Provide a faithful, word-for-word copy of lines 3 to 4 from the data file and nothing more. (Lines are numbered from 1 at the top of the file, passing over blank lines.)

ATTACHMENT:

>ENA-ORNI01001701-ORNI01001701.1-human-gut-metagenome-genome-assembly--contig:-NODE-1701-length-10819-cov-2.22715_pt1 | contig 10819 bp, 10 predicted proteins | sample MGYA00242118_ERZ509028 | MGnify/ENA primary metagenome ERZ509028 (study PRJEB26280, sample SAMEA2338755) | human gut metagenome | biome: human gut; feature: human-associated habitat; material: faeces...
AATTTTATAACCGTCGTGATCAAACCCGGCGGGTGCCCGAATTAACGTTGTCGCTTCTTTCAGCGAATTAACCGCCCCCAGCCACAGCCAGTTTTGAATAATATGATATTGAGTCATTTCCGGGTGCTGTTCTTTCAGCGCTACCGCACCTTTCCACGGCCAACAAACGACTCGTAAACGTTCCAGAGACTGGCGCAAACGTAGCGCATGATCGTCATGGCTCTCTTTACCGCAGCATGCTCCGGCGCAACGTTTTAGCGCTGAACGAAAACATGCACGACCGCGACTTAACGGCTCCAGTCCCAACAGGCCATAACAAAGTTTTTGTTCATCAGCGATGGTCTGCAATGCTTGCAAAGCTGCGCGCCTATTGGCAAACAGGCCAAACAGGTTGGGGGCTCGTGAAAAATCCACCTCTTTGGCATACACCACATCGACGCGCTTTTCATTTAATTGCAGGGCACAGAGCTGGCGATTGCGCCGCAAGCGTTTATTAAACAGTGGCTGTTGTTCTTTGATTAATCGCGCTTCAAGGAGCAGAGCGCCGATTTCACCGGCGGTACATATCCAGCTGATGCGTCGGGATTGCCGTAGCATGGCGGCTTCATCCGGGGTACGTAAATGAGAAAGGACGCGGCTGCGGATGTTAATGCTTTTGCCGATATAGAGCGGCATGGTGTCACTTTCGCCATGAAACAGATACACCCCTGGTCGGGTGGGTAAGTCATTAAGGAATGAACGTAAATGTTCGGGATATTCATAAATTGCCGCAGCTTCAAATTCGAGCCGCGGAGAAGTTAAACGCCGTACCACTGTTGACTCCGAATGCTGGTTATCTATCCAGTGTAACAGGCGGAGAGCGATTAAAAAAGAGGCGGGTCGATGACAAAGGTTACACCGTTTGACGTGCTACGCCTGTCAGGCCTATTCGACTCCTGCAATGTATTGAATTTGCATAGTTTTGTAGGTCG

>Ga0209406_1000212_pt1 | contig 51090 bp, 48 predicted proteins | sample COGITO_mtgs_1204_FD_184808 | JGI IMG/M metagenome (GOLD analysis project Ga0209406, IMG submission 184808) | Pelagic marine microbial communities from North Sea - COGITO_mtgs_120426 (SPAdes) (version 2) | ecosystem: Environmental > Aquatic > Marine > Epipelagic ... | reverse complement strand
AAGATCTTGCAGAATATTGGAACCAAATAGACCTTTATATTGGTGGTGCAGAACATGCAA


>Ga0209406_1000212_pt1 | contig 51090 bp, 48 predicted proteins | sample COGITO_mtgs_1204_FD_184808 | JGI IMG/M metagenome (GOLD analysis project Ga0209406, IMG submission 184808) | Pelagic marine microbial communities from North Sea - COGITO_mtgs_120426 (SPAdes) (version 2) | ecosystem: Environmental > Aquatic > Marine > Epipelagic ... | reverse complement strand
AAGATCTTGCAGAATATTGGAACCAAATAGACCTTTATATTGGTGGTGCAGAACATGCAA